山水有相逢
The Golden Girls (1995)


Reviewed by: danton
Date: 01/03/2002

Romantic comedy starring Anita Yuen and Lau Ching Wan, who are involved in a triangle relationship with Ada Choi. The movie starts out in the sixties, with Anita and Ada playing movie extras who dream of becoming stars. Lau Ching Wan is an aspiring screenwriter who falls for Anita, and the movie follows the lives and careers of these three characters for the next ten years or so. This is a nice intelligent, well-scripted comedy that offers nice insights into the HK movie scene of that period (Francis Ng has a nice supporting role as a movie actor), complete with period soundtrack and cheesy sixties/seventies costumes. But all of that is just window dressing for the central core of the movie, which is the love/hate relationship between Anita and LCW who show a lot of chemistry with each other. Will they finally get together? Well, this is a romantic comedy, after all, so no surprises there, but the movie gets to where it has to go so effervescently and with so much charm, that I was thoroughly entertained. Strongly recommended!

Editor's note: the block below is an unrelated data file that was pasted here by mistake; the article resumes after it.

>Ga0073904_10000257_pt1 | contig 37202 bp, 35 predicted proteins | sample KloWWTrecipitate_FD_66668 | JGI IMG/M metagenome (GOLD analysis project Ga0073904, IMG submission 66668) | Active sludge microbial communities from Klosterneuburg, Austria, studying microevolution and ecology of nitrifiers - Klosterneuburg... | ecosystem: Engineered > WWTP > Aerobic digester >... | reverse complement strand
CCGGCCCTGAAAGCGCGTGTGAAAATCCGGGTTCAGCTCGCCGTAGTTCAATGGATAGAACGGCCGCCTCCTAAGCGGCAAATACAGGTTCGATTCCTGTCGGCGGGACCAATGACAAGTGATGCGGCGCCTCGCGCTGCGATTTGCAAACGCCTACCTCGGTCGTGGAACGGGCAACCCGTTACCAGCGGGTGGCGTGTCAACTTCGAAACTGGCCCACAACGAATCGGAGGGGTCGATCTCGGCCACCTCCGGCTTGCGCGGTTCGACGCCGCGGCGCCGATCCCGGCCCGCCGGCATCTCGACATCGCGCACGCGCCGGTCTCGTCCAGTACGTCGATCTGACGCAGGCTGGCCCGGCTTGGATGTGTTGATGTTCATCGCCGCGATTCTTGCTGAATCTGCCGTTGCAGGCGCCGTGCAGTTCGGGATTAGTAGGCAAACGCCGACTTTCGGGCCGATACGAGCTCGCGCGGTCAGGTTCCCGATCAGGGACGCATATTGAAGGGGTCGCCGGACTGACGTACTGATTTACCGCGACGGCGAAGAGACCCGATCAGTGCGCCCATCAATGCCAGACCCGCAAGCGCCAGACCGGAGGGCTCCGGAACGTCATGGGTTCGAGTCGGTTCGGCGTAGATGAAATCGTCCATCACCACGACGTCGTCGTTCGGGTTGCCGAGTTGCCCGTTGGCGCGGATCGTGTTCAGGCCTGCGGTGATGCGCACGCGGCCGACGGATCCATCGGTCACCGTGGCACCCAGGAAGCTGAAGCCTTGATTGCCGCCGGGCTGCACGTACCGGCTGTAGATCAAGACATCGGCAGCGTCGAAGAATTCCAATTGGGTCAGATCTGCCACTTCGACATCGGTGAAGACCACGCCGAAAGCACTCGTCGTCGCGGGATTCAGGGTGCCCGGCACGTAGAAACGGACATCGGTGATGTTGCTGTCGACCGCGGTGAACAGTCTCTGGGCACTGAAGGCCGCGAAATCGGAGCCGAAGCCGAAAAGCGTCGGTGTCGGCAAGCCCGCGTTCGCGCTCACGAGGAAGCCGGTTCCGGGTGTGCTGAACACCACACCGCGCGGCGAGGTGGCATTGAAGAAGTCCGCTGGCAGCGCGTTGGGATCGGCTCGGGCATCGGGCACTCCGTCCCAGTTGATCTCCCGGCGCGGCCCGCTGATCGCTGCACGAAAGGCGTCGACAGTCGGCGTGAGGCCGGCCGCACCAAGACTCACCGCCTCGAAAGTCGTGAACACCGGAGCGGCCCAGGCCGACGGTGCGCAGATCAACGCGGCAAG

Reviewed by: grimes
Date: 04/08/2000

This is a movie about movies, as well as a love triangle. In making a film that takes on film as one of its subjects, it would be
possible to make a postmodern movie about movies (see Tom DiCillo's Living in Oblivion). It would also be easy to make a
film lambasting the film industry (see Robert Altman's The Player). Golden Girls does a bit of both of these while focusing on
its dramatic storyline at the same time, interweaving its observations of the film industry with its observations of the
characters' lives.

The movie follows the lives of screenwriter Chun Wai (Lau Ching-Wan) and two actresses who are best friends, glamorous
Lulu (Ada Choi Siu-Fun) and the "plain" Mei Ball (Anita Yuen). Of course, only in the film world could someone as gorgeous
as Anita Yuen be considered plain (see The Truth About Cats and Dogs). It begins with the two actresses as extras in a film
written by Lau Ching-Wan and follows the three of them through increasing success, spanning the mid 60s to the mid 70s.
Lau Ching-Wan is in love with Mei but ends up with Lulu instead. Mei, not finding success in the film industry at first,
leaves to marry her cousin but soon comes back, only to find success playing male roles (is Anita Yuen going to be the next
Brigitte Lin?).

Golden Girls is about the relationships between these characters. The drama comes from Chun Wai's continued pursuit of